How to make a song in 5 simple steps

How To Make A Song

How to make a song? Where do you start? What do you do first?

You have a voice — both a singing voice and an opinion voice. This is the perfect combination if you want to start writing songs. If you’re good with words and good with music, you have something special that not everybody has.

Here are five steps you can follow to start writing songs like the stars.

(1) Listen to the masters

Ask any songwriter who the master songwriters are and you’ll hear names like Bob Dylan, John Lennon, Leonard Cohen, and Joni Mitchell. Get familiar with these names and their music. Actively listen to how they structure their songs, how the chorus is different from the verses, and what imagery they use in their lyrics.

The greats have a lot of experience and knowledge that we all can learn from.

(2) Find a structure

How a song is structured is crucial to its strength. This would be figuring out the intro, verses, chorus, and bridge. If you’re just starting as a songwriting, your best bet is to start with two verses and a chorus.

The chorus is the most important part of the song; it holds the most memorable melody as well as the whole idea of the song. If your song has a manifesto, it’s going to be in the chorus. You should spend the most time writing a fantastic chorus.

The verses support the chorus — lyrically they hint at the chorus’ idea, and melodically they don’t overpower the chorus meldoy. Usually, the verses give us the “why” or “how” in the song.

Take, for example, Van Morrison’s “Crazy Love.”

The chorus is just one line, repeated twice: “She give me love, love, love, love, crazy love.”

And the verses support that idea of a person giving you crazy love. Verse one says:

“I can hear her heartbeat for a thousand miles
 And the heavens open every time she smiles
 And when I come to her that’s where I belong
 Yet I’m running to her like a river’s song.”

Also, notice how he rhymes “miles” and “smiles,” and “belong” and “song.” Rhyming makes the melody and lyrics stick in people’s heads.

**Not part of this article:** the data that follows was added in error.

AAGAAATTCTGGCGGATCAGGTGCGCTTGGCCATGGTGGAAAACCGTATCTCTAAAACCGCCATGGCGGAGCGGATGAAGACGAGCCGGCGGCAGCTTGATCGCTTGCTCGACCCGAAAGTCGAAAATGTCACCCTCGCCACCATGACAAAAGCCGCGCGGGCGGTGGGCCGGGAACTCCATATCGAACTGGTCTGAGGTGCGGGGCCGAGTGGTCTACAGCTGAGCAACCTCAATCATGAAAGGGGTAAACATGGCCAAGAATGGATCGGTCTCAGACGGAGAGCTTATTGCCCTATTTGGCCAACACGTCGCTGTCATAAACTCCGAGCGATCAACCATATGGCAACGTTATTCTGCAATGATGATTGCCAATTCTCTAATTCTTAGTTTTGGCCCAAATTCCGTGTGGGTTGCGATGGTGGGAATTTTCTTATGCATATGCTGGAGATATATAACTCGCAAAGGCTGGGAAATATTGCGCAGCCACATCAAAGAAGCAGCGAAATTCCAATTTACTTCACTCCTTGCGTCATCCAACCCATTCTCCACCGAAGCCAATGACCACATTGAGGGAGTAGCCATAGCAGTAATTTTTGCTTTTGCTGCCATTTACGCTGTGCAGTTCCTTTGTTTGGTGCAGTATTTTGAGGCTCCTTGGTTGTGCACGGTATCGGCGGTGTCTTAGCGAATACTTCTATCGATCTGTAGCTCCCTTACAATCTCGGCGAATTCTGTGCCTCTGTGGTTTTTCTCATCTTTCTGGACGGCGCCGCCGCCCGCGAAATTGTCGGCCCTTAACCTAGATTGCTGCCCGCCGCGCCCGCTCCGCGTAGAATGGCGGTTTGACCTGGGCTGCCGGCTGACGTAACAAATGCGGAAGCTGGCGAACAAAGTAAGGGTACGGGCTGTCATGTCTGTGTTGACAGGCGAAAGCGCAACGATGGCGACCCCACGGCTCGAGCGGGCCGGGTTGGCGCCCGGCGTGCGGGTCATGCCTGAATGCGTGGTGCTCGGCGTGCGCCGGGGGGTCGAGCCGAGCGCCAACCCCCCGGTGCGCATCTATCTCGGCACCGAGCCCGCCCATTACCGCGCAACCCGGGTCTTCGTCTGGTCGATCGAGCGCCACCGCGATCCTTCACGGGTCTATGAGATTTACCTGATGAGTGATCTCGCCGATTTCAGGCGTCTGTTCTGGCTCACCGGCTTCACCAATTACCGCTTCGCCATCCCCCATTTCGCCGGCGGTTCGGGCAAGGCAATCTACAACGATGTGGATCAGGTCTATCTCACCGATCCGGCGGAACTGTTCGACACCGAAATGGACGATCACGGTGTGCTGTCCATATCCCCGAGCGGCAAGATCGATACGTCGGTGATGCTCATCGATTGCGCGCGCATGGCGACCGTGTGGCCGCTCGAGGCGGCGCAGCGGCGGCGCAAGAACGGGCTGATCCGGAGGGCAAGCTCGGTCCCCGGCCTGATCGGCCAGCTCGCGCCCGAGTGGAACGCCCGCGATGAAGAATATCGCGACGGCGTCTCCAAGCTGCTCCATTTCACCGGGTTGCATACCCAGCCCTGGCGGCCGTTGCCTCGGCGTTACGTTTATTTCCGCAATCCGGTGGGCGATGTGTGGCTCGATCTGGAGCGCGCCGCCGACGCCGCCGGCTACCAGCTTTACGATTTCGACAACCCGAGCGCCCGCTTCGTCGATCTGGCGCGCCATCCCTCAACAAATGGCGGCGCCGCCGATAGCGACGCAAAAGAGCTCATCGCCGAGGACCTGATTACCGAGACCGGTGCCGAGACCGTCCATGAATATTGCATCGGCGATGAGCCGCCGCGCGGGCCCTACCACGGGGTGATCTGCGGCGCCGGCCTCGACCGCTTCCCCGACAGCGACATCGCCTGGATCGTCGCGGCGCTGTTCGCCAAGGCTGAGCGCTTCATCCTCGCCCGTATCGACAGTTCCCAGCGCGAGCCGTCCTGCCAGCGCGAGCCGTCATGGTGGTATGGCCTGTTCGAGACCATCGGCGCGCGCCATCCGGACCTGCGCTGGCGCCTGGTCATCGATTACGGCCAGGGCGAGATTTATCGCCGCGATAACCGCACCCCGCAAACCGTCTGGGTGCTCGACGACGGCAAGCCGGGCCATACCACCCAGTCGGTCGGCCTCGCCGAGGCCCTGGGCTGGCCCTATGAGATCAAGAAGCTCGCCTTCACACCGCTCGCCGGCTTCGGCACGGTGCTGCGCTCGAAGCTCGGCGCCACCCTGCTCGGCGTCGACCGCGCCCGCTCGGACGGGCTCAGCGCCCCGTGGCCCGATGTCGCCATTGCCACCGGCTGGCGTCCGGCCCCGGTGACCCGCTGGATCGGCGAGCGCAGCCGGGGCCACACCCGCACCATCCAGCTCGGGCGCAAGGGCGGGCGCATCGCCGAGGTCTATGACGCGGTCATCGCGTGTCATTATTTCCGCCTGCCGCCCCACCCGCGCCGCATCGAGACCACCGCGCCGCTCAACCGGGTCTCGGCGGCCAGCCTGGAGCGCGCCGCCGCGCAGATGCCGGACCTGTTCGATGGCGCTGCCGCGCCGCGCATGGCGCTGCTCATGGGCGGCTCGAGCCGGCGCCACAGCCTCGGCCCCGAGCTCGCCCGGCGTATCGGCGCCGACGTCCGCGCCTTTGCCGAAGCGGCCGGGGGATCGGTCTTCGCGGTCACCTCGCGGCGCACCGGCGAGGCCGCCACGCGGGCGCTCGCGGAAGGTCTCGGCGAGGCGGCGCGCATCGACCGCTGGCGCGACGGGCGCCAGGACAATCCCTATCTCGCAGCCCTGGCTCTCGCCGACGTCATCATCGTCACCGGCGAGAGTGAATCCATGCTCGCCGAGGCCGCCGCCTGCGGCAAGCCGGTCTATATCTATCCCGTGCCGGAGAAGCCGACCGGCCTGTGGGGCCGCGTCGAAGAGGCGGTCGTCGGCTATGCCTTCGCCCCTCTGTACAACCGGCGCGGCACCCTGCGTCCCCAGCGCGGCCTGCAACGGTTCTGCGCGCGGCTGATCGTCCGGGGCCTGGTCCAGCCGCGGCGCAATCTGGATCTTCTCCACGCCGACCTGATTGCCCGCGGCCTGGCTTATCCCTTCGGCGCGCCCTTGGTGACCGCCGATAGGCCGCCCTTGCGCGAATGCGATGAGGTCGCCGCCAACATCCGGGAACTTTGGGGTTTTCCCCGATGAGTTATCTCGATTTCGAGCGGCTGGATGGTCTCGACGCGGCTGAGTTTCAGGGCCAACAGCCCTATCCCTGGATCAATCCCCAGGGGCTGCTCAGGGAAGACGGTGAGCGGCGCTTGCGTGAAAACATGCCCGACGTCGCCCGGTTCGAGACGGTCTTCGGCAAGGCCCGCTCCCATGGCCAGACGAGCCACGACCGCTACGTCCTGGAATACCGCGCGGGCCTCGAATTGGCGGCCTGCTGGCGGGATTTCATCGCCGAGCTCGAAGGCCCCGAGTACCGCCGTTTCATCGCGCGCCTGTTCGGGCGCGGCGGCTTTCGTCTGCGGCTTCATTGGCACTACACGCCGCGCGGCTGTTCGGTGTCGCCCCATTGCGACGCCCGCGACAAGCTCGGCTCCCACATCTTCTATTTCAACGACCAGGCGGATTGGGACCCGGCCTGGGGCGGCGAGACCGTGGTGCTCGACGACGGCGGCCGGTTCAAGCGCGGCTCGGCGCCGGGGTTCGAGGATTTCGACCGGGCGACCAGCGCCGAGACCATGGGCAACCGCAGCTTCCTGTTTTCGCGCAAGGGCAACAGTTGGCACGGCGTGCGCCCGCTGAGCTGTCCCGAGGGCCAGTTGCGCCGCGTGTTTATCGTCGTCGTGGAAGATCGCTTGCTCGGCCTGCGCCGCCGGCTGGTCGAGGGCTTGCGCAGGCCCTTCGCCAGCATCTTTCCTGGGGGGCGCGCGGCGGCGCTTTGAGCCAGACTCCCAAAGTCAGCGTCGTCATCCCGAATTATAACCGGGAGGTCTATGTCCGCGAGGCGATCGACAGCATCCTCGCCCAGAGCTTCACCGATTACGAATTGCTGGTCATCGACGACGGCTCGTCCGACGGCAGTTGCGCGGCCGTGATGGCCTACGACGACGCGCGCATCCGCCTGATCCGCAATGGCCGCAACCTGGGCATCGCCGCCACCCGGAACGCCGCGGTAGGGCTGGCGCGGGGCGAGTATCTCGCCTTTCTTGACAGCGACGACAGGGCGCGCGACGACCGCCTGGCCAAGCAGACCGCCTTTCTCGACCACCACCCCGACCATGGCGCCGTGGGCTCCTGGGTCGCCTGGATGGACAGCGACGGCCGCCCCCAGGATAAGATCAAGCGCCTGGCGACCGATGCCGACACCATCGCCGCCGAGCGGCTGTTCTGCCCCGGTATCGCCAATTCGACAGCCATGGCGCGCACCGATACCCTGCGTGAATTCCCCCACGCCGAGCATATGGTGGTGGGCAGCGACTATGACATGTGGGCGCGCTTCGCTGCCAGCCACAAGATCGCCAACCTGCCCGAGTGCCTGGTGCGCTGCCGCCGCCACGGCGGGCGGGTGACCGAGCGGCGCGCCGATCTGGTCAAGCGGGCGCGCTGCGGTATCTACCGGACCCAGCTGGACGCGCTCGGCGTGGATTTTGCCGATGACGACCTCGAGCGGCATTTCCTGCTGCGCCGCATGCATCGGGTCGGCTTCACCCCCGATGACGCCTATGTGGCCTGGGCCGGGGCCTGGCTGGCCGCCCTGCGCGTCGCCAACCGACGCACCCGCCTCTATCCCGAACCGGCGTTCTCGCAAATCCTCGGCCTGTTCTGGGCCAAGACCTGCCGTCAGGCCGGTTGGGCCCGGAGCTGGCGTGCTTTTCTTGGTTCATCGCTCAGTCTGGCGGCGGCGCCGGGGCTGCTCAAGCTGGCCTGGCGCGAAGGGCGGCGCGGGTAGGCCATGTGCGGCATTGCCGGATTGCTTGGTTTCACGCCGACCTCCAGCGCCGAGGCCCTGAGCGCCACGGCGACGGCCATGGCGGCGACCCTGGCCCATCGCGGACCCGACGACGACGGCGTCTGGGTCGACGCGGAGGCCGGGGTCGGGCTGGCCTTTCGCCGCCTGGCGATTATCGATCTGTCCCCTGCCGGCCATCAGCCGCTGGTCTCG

(3) Start writing

There are two common ways songwriters start a song: music first or lyrics first.

A lot of songwriters start with the music and melody before writing the lyrics, often coming up with gibberish lyrics in order to find the structure of the melody. For example, Paul McCartney woke up one day with a melody in his head. He came up with nonsense lyrics so that he could remember the melody and get the phrasing just right.

“Scrambled eggs, oh you’ve got such lovely legs,” he sang. This became one of the most covered songs in recent history, the Beatles’ “Yesterday.”

 On the other hand, when you start with the lyrics, make sure they have a repeating rhythm and words that sound good together and rhyme. Think of it like writing poetry.

(4) Edit and play!

This is the fun part. Sing the melody over and over, smooth over the awkward phrasings, work out the kinks, and give your lyrics more focus.

If you’re a new songwriter, make sure the melody is in a range that works for your voice. As you get the hang of songwriting, you can start writing melodies that stretch your vocal range, getting you to inch out of your comfort zone. That’s how you get better!

(5) Get trusted feedback

This is not when you post your song online; you’ll get so many different criticisms that you won’t know which to listen to. What you should do first is go to someone who has a good musical ear and will be upfront with you. This could be your vocal coach or a fellow musician (not your mom!).

Now, stop imagining yourself as a songwriter and just start writing!

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Caleb J. Murphy is a musician who writes about music. His writing appears in Consequence of Sound, Pittsburgh City Paper, and some other cool places. He also blogs about music on his website: